With much of our personal information stored online these days, a computer virus can be really bad news. Scammers know this too, and it's the leverage some are using to take advantage of the uninformed. LionelMore >>
With much of our personal information stored online these days, a computer virus can be really bad news. Scammers know this too, and it's the leverage some are using to take advantage of the uninformed.More >>
From the Better Business Bureau:
TYLER, TX - Microsoft plans to end support for Windows XP and Office 2003 on April 8, 2014. If you use Windows XP operating system on your computer, they will still work on April 9, but you should know a few things. Microsoft will no longer provide security updates on these systems, leaving them vulnerable to hackers, viruses, and other security risks.
There is widespread expectation of a surge in hacker attempts to exploit vulnerabilities in unsupported versions of Windows and Office immediately following its retirement. BBB is advising consumers to be on the lookout for scammers targeting XP operating system and Office 2003 users.
Cybercriminals may claim to represent Windows Helpdesk, Windows Service Center, Microsoft Tech Support, Microsoft Support, Windows Technical Department Support Group, or Microsoft Research and Development Team (Microsoft R & D Team). However, BBB reminds consumers that Microsoft’s Online Safety and Security Center states neither Microsoft nor its partners make unsolicited phone calls.
Anti-malware updates for Microsoft Security Essentials will continue for a while, although you’ll no longer be able to download it on XP if you have not already done so. Keep in mind Microsoft Security Essentials will not be very effective without access to regular security updates.
Once scammers have access to the computer, they can install malicious software, steal personal information, take control of the computer remotely or direct consumers to fraudulent websites where they are asked to enter their credit card or other personal and financial information.
“The vast majority of PC’s have been upgraded to newer operating systems”, said Mechele Agbayani Mills, President and CEO of BBB Serving Central East Texas. “However, as many as thirty percent of computers still rely on XP, making them vulnerable to cybercrmininals.”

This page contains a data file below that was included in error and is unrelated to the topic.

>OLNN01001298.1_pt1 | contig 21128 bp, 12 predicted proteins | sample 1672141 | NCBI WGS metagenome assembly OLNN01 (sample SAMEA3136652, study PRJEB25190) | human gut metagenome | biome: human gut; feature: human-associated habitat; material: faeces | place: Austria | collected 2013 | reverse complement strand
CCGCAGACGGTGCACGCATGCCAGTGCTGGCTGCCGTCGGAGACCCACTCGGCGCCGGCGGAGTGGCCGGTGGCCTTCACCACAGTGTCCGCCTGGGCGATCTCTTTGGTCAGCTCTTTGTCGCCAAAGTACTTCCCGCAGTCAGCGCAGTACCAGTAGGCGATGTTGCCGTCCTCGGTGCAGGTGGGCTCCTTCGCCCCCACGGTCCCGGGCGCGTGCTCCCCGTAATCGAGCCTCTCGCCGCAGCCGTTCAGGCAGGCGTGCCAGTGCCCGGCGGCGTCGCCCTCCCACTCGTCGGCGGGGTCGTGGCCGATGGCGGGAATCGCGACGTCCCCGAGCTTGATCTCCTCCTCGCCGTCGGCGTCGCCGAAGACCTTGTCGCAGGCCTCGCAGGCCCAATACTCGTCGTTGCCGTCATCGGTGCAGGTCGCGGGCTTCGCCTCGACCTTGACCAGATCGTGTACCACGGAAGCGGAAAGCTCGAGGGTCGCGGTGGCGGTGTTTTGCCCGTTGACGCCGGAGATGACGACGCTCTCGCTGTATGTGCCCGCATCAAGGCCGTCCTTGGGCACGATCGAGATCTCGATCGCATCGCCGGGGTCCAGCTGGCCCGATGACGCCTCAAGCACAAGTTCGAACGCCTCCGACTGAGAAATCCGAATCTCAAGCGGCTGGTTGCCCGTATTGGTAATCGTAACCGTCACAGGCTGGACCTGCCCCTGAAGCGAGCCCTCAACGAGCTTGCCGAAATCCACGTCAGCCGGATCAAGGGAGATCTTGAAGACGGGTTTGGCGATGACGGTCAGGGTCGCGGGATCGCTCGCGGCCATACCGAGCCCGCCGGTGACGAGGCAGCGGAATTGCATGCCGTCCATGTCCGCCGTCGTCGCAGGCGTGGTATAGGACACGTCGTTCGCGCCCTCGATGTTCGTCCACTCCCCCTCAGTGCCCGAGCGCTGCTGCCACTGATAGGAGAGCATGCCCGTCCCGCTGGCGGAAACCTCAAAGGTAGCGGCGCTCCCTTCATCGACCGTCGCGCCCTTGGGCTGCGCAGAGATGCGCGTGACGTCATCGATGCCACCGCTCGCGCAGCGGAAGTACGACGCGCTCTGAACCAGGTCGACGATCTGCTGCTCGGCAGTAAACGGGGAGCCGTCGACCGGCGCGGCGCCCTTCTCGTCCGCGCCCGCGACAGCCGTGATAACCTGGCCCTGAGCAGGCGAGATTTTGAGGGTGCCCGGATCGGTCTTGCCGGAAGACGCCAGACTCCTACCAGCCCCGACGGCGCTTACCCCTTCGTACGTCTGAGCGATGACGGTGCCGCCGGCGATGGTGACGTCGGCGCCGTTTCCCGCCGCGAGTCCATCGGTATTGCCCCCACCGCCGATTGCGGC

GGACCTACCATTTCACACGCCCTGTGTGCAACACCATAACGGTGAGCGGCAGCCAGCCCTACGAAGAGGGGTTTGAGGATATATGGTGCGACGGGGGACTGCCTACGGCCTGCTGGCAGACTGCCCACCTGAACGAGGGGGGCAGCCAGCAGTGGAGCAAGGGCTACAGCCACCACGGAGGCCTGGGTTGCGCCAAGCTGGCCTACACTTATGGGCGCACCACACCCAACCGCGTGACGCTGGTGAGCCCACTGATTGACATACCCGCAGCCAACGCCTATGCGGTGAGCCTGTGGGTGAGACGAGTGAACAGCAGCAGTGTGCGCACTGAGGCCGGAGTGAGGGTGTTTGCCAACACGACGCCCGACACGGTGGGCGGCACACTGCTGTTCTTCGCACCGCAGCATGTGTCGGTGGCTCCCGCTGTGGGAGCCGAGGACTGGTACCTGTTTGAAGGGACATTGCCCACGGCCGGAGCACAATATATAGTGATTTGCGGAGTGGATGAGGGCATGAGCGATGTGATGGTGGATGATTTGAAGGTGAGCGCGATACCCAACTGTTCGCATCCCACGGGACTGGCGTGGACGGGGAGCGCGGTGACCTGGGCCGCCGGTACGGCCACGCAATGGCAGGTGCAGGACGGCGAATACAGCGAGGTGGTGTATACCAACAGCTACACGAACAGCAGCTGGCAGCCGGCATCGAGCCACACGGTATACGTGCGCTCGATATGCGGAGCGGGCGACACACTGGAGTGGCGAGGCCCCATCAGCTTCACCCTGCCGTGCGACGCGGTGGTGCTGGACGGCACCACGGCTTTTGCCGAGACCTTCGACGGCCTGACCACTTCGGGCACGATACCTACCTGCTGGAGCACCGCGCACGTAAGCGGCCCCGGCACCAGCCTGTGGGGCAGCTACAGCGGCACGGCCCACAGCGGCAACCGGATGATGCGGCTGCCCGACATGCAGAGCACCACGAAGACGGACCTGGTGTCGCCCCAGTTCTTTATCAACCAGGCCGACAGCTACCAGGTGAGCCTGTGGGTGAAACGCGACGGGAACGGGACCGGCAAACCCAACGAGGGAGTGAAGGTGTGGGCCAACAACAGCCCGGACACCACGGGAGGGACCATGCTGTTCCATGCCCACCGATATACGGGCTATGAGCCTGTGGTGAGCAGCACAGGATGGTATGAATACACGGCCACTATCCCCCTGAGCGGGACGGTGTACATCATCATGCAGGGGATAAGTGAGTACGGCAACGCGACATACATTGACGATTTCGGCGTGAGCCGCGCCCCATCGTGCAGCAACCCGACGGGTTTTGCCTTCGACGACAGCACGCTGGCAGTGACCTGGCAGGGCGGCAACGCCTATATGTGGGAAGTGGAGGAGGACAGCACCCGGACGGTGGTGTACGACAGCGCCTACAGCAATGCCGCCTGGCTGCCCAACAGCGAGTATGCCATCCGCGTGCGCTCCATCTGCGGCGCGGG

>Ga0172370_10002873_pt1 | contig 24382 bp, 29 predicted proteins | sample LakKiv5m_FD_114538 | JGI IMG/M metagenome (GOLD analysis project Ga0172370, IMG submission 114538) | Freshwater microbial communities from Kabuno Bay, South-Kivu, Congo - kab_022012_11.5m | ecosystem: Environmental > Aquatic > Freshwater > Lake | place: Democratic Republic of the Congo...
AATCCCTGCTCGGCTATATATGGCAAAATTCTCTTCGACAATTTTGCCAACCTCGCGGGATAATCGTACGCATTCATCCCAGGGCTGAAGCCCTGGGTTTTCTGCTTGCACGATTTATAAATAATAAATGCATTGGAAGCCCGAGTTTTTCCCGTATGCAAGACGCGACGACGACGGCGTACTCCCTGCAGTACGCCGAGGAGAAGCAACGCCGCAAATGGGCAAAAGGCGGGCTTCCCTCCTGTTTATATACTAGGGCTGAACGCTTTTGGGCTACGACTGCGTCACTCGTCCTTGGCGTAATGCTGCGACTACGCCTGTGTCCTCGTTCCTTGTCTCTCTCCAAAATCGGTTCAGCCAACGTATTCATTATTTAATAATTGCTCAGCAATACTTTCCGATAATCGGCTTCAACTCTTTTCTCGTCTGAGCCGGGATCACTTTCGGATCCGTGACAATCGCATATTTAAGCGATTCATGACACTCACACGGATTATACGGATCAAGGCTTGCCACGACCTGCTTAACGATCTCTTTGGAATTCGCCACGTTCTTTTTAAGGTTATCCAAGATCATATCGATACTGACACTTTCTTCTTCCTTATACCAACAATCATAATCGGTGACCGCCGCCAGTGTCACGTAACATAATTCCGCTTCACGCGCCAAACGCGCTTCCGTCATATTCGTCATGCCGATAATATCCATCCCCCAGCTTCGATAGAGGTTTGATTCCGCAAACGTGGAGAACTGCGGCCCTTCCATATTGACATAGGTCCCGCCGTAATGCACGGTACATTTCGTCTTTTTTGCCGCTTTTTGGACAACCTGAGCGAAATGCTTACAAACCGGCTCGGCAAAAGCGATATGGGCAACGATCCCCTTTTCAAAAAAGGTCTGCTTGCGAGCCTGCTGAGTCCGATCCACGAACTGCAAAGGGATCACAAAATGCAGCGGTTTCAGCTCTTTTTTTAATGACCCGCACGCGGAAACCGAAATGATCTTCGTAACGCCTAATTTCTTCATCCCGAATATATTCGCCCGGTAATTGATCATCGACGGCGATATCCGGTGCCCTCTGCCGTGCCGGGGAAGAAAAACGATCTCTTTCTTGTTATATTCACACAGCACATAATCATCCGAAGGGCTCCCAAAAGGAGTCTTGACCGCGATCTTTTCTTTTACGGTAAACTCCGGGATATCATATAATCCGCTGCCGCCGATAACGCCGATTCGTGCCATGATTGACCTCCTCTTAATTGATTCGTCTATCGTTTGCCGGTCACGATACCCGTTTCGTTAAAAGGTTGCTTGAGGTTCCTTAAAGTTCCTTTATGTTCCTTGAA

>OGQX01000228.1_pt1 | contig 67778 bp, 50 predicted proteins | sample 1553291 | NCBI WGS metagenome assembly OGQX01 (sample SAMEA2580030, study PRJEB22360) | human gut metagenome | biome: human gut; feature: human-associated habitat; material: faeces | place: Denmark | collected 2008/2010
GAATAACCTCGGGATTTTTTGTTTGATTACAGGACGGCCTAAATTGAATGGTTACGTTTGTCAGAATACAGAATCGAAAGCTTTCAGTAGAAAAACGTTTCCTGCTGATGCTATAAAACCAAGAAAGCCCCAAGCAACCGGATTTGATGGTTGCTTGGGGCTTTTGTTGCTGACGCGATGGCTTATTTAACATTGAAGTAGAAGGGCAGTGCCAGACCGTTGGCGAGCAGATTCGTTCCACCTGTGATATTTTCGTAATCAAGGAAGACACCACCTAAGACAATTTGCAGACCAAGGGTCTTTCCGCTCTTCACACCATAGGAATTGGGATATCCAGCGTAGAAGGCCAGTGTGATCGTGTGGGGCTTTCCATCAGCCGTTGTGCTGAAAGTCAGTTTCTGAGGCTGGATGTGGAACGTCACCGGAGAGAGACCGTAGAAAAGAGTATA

BBB advises consumers to follow these tips to protect themselves from scammers attempting to get access to their computer:
Consider upgrading your PC to Windows 7 or Windows 8.1, or it may be time to a new computer. Keep in mind that very few older computers will be able to run Windows 8.1, which is the latest version of Windows. It is recommended that you go to www.microsoft.com to see if your PC meets the requirements for Microsoft 8.1, then follow the steps to upgrade your PC. Data migration instructions are also available on the site.
Go through your service provider directly. If you are concerned your computer may be exposed to viruses or other security threats, contact your service provider directly. Some providers offer free tools that can help detect and remove viruses.
Install virus detection. To help protect your computer from viruses make sure you have virus detection software installed on your computer. This software can also help identify if a virus appears on your computer.
Don’t trust cold calls. Never give out personal information, over the phone, to someone you don’t know. If the caller claims there is a security threat to your computer, hang up and call your computer company directly.
· Work with a reputable computer repair company. Go to bbb.org to find a BBB Accredited Business you can trust.
For more consumer tips you can trust, go to bbb.org. To report fraudulent activity or unscrupulous business practices, please call the BBB Hotline: (903) 581-8373.
Saturday, July 26 2014 2:09 PM EDT2014-07-26 18:09:07 GMT
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